The second followed soon behind. So doing the track has now reached the level of the starter signals.

It was then realised that the advancing track was going to make recovery of a small supply of hardwoods very difficult, so we quickly loaded these on to the JCB and took them out of the way back south. We have to tidy up as we go along. This had consequences though, because where would we sit now to have our lunch?

Steve then fetched two more rails, destined for the through road, which is trying to catch up with the advancing loop line.

Here he has dragged them as far as he can, and has turned the JCB round so that the back acter faces south, and the rails can be pulled further up from behind.

Then along came lunch time. Where to sit now? Idea: Let's sit in the Broadway cabin, quick, before they get here!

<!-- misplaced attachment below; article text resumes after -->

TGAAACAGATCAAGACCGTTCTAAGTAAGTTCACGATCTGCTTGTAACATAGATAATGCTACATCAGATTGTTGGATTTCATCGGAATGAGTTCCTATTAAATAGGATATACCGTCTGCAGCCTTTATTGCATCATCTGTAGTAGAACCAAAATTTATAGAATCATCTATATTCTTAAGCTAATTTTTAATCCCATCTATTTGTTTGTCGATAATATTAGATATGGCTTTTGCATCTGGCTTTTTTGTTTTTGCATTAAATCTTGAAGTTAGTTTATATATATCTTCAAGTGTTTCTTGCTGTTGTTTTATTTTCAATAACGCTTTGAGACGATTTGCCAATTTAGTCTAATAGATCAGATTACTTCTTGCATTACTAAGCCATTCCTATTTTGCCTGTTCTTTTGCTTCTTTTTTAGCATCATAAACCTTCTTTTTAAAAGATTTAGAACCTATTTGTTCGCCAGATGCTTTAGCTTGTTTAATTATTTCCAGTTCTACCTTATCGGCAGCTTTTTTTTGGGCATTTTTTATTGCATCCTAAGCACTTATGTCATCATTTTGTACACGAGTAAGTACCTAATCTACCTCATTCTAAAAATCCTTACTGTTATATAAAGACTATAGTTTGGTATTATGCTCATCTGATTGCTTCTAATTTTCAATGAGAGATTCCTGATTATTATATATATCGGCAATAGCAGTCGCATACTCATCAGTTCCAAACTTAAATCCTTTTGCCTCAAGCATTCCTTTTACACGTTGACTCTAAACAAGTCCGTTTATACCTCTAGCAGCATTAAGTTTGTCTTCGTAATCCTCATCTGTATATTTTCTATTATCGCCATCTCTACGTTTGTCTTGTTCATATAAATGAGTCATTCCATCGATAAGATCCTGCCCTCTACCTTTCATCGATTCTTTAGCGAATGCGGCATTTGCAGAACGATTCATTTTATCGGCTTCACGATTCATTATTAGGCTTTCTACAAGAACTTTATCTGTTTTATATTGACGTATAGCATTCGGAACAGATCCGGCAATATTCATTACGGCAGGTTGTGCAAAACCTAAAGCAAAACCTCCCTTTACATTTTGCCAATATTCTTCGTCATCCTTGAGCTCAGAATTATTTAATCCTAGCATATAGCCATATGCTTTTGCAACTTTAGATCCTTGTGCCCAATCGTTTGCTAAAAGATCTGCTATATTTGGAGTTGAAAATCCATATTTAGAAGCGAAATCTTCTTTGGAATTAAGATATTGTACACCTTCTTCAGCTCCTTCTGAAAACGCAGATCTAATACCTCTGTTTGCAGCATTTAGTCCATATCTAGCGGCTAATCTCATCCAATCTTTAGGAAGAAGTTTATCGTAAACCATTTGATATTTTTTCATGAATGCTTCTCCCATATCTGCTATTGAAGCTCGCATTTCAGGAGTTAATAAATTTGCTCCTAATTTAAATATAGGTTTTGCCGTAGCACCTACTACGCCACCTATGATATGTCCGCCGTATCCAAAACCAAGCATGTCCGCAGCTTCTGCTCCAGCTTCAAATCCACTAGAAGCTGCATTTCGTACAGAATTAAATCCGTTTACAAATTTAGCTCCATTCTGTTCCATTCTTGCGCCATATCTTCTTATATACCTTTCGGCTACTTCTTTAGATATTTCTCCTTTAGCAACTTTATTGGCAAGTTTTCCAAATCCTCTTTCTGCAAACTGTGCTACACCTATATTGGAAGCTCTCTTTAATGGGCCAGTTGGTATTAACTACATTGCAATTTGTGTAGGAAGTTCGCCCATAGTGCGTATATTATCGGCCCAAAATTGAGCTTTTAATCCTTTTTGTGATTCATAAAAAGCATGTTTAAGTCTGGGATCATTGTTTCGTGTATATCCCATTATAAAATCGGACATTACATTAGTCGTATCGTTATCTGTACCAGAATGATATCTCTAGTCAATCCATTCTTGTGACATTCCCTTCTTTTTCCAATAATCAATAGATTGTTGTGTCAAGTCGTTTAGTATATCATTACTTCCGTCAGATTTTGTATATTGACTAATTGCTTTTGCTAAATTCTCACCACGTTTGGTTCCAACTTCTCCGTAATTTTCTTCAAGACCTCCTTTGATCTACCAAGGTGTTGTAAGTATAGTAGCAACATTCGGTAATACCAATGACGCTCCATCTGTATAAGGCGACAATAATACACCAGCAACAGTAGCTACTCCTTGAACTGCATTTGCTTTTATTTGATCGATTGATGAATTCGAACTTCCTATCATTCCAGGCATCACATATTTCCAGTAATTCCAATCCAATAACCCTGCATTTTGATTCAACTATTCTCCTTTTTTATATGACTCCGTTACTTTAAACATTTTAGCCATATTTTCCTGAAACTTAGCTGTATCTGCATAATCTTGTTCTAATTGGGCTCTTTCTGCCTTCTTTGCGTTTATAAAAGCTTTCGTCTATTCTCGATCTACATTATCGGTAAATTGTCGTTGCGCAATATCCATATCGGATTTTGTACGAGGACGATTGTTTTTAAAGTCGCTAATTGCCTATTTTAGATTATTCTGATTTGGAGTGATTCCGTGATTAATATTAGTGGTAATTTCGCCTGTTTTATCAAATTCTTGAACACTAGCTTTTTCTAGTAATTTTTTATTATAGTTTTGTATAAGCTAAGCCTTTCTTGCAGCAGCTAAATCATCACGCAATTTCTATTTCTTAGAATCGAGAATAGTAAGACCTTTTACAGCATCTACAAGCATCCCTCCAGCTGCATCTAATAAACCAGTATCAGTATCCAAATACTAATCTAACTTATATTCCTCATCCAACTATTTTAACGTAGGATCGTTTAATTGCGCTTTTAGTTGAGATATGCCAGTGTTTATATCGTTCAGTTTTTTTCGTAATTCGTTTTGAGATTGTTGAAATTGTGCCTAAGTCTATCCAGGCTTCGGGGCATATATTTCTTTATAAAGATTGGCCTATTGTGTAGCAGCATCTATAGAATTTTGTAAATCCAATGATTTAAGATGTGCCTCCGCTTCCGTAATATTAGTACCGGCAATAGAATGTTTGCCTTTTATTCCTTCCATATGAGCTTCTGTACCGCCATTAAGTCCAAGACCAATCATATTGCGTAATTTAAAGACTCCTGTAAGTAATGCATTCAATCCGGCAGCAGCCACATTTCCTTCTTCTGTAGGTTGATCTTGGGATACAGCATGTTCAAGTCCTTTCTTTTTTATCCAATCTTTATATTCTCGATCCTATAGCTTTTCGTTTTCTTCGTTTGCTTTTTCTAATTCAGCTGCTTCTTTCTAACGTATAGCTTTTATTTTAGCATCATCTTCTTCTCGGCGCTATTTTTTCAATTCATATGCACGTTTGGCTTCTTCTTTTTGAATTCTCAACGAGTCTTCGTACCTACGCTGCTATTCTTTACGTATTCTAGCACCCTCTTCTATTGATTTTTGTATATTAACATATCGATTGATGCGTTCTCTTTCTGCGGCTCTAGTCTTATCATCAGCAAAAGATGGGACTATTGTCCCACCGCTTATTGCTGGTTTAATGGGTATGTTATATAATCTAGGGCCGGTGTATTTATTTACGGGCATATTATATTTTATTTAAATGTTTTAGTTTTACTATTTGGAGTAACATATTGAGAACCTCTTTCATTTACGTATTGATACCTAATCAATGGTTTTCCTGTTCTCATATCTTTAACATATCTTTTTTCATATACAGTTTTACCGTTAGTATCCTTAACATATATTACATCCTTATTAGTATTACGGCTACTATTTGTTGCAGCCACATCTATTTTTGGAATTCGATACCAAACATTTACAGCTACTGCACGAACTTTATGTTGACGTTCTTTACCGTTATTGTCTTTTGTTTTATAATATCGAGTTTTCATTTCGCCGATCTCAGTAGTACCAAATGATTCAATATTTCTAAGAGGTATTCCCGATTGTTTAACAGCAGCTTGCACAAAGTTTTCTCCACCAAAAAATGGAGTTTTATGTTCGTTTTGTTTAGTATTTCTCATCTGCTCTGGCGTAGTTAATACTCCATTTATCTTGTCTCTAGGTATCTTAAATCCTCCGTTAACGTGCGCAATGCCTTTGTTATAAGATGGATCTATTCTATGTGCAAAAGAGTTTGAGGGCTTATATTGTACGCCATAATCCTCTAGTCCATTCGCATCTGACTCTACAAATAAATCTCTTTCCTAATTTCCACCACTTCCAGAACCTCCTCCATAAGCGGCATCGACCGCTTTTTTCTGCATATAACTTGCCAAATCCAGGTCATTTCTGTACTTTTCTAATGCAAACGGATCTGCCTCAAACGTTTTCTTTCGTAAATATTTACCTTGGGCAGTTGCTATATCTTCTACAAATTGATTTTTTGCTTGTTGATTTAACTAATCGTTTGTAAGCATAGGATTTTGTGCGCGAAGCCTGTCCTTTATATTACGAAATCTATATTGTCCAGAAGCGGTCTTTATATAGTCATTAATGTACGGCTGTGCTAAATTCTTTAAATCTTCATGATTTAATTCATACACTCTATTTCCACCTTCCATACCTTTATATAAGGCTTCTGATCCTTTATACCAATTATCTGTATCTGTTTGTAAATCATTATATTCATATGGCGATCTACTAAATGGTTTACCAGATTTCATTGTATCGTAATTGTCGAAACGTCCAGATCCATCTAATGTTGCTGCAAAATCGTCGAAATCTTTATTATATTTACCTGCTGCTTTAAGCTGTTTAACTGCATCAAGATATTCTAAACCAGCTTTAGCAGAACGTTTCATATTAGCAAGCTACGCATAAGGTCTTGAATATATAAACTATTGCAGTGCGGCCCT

A glum Peter Q is surrounded by boisterous PWayers.
After we had left the cabin to go back to work, we noticed that a deep cleaning action had been started by the Broadway gang. Were we that bad?

Having laid in the first pair of rails, it was time to link them to the end of the turnout with a set of fish plates. Everything was already fitted with holes, so they went on PDQ.

Then we decided to lay a second length on the through road, to keep up with the first. These sleepers were slightly different (so many are) and we therefore kept them on a separate length.
Here Ivor is barring them this way and that, in order to get a nice straight length so that we can drop in the rails that Steve brought down earlier (on the right here).

In goes the first of the two lengths, again using a pivot in the centre, with which we managed to lift in the rail from the far end. Very clever.

The second rail followed immediately afterwards, again using the pivot point in the centre.

We now have some double track leading away from the two turnouts here.

To get a picture of what we did, we now have to climb the home signal (the one with the route indicator box for the Honeybourne direction) and turn the other way.